STANFORD — Gracin Hahne was 3 1/2 months old when she had her first seizure.
“I was changing her diaper,” says Heidi Hahne, Gracin’s mom. “I also noticed something else: there were light patches, like abnormal pigmentations, on her skin.”
Gracin’s seizures were caused by benign tumors, called “tubers,” that develop as part of a condition called tuberous sclerosis complex, or TSC. Seizures and the “ash-leaf” spots on Gracin’s skin are just some of many of symptoms TSC patients may have to varying degrees.
Gracin’s neurologist, Candida Brown, MD, started her on a course of anti-seizure medication right away, which stopped Gracin’s infantile spasms.
When she was 1-year-old, Gracin’s seizures began breaking through the medication. Adding to and changing her medications brought her seizures back under control for another year, but they broke through again when she was 2. When Gracin turned 3, the seizures came back in force and could not be controlled.
Her parents took her to a local hospital for an overnight electroencephalogram (EEG) study, which detected the frequency of Gracin’s seizures through small electrodes attached to her scalp.
“They found that not only was she seizing during the day, but she was also having about 30 seizures while she slept at night,” says Heidi.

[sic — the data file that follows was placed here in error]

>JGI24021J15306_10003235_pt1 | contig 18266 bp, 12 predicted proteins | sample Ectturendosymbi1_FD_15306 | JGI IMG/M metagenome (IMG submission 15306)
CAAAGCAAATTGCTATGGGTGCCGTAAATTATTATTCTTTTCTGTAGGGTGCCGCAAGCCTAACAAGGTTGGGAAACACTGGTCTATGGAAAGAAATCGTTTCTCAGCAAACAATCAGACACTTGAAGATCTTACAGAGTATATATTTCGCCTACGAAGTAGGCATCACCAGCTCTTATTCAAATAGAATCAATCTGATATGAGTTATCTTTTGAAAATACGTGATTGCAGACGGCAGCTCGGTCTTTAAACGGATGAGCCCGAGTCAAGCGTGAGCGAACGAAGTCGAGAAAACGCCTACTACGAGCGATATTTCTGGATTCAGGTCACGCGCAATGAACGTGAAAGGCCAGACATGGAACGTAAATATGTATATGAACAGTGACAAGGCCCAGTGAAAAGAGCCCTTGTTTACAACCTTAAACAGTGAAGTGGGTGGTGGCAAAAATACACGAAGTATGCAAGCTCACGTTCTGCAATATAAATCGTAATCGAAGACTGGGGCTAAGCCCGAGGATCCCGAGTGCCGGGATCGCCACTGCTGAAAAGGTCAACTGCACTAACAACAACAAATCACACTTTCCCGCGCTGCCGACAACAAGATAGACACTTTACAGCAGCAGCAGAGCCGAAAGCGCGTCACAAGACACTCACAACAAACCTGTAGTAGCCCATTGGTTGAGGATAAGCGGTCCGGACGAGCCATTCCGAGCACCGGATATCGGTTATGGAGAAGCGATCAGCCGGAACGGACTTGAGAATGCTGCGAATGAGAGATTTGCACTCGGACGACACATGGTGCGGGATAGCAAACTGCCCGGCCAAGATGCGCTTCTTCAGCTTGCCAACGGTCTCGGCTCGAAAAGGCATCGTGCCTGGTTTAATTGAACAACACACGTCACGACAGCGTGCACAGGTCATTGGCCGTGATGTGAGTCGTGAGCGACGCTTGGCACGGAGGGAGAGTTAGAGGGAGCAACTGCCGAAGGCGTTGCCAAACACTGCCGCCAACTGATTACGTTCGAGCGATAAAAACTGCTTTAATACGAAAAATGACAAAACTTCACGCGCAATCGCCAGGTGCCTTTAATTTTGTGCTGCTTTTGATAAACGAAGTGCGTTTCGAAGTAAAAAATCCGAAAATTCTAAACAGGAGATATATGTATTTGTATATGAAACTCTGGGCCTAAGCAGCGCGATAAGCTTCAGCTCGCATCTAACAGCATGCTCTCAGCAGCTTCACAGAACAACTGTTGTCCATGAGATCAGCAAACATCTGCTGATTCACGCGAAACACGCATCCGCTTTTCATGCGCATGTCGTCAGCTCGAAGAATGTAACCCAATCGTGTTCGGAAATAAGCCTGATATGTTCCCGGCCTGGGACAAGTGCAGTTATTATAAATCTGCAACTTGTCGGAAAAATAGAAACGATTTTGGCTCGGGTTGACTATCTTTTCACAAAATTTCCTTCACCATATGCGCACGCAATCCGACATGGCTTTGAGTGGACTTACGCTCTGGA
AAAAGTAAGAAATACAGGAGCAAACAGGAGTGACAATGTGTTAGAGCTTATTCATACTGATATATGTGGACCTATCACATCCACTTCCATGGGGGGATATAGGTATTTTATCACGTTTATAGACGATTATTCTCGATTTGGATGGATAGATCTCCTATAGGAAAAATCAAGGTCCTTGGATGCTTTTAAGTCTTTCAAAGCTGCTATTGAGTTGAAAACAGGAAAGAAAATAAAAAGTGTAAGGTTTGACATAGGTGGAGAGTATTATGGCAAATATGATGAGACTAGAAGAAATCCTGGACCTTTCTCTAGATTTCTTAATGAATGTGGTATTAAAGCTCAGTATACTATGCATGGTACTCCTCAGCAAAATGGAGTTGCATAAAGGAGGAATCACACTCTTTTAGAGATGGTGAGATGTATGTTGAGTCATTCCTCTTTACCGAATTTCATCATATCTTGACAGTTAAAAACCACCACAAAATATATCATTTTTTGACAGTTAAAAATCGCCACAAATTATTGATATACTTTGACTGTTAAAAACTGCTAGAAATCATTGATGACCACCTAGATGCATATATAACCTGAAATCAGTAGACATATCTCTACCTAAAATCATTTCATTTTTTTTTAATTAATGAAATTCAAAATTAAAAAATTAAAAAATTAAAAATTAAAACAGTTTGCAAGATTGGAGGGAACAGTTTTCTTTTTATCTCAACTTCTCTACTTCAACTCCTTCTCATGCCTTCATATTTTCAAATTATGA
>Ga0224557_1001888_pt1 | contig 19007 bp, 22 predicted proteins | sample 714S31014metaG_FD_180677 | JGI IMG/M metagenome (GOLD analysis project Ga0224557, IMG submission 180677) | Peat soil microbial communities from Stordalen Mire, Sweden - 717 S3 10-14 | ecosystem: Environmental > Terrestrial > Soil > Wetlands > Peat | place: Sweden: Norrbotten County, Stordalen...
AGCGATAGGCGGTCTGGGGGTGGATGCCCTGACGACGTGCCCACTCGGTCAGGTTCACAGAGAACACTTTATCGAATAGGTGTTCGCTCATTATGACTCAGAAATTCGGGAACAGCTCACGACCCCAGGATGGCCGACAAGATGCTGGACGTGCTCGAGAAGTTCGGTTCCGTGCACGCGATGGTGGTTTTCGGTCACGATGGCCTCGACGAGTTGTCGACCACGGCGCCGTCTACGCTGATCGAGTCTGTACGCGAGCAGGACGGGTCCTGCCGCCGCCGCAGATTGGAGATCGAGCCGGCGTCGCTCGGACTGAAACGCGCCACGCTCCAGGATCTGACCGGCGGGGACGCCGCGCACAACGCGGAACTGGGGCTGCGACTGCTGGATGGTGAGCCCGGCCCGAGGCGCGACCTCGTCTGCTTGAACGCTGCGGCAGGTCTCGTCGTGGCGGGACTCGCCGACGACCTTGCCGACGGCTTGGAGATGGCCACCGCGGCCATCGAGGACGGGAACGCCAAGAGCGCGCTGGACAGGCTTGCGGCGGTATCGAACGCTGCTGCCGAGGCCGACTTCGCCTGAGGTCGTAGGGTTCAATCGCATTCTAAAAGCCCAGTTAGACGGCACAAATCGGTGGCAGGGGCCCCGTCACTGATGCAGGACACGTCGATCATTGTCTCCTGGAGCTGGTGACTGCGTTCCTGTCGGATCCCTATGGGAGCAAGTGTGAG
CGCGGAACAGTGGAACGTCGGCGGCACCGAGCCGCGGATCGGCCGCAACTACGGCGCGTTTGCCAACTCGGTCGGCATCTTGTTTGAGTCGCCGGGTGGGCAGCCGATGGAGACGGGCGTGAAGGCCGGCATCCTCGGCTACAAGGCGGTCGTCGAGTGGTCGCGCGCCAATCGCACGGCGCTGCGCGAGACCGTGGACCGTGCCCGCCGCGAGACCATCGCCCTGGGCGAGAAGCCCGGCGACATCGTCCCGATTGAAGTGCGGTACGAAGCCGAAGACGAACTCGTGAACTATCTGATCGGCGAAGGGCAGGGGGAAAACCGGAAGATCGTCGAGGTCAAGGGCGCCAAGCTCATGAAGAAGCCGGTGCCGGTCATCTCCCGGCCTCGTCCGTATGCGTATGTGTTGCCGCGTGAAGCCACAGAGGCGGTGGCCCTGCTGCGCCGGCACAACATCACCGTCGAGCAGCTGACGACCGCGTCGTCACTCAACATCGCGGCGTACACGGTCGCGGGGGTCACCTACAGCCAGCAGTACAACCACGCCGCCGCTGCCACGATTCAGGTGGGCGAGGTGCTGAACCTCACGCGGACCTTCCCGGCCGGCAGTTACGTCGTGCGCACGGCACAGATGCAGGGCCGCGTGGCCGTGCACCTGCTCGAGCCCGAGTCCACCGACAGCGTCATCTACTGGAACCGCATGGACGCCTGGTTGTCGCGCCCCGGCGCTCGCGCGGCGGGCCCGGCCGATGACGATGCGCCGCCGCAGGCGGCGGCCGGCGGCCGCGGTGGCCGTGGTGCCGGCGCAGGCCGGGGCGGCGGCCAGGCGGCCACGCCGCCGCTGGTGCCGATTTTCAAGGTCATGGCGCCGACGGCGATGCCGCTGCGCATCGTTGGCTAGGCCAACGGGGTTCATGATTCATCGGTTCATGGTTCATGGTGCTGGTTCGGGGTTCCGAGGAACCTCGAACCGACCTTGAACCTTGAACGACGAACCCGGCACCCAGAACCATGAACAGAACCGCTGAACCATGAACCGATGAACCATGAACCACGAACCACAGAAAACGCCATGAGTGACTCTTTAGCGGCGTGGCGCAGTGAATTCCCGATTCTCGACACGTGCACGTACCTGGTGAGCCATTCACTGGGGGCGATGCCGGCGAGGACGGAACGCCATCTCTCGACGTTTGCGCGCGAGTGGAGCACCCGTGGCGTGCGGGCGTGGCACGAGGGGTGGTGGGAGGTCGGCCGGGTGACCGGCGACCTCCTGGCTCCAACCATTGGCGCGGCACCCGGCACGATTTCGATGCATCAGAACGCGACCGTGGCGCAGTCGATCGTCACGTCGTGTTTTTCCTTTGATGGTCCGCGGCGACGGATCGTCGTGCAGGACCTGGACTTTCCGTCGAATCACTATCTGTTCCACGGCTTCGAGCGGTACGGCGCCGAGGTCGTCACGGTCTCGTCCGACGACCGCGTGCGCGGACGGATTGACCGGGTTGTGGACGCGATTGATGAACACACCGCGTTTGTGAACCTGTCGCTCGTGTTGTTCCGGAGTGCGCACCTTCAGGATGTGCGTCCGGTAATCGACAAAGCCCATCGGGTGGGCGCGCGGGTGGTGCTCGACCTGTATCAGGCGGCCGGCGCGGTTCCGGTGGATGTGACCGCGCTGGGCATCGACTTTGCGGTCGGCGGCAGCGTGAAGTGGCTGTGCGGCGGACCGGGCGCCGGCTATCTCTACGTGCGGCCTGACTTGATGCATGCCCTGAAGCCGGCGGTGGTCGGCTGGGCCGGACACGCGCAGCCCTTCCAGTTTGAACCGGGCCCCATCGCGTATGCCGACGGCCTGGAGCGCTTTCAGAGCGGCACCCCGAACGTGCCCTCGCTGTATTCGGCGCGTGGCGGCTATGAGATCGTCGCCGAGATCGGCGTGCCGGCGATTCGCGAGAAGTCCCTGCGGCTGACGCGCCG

During her daytime seizures, Gracin’s speech would regress so badly that her parents couldn’t understand her at all.
Heidi and her husband, David Hahne, met other local parents of children with TSC through the Tuberous Sclerosis Alliance. Thanks to the alliance, they learned about two doctors at Lucile Packard Children’s Hospital Stanford who might be able to help Gracin: Brenda Porter, MD, an associate professor of neurology at Stanford University School of Medicine and a specialist in TSC, and Gerald Grant, MD, an associate professor of neurosurgery and, by courtesy, neurology at Stanford University Medical Center and division chief of pediatric neurosurgery at Lucile Packard Children’s Hospital.
They also learned that Packard Children’s was the only hospital in Northern California using the innovative ROSA™ technology to help children suffering from prolific seizure disorders.
Guided by the surgeon, ROSA™ is a computerized surgical assistant that allows the most precise, minimally invasive movement and placement of tiny electrodes in the brain during surgery. ROSA™ could help doctors detect seizures deep in Gracin’s brain without having to open her skull or even shave her head, as other traditional methods require.
“Historically, when we used to put depth electrodes in, we did it with something called a grid, which is a much more invasive procedure where you have to remove the top of the skull. It causes a lot more swelling and discomfort,” says Dr. Porter, “whereas the ROSA™ procedure is really well tolerated, especially in children.”
“For tuberous sclerosis, this is the ultimate treatment,” says Dr. Grant. The ROSA™ device is part of the Pediatric Center for Brain Engineering at Lucile Packard Children’s Hospital Stanford, which brings together researchers from the Stanford School of Engineering, the Stanford Neurosciences Institute and Stanford Medicine Radiology to focus on brain disorders and developing personalized treatments for those disorders.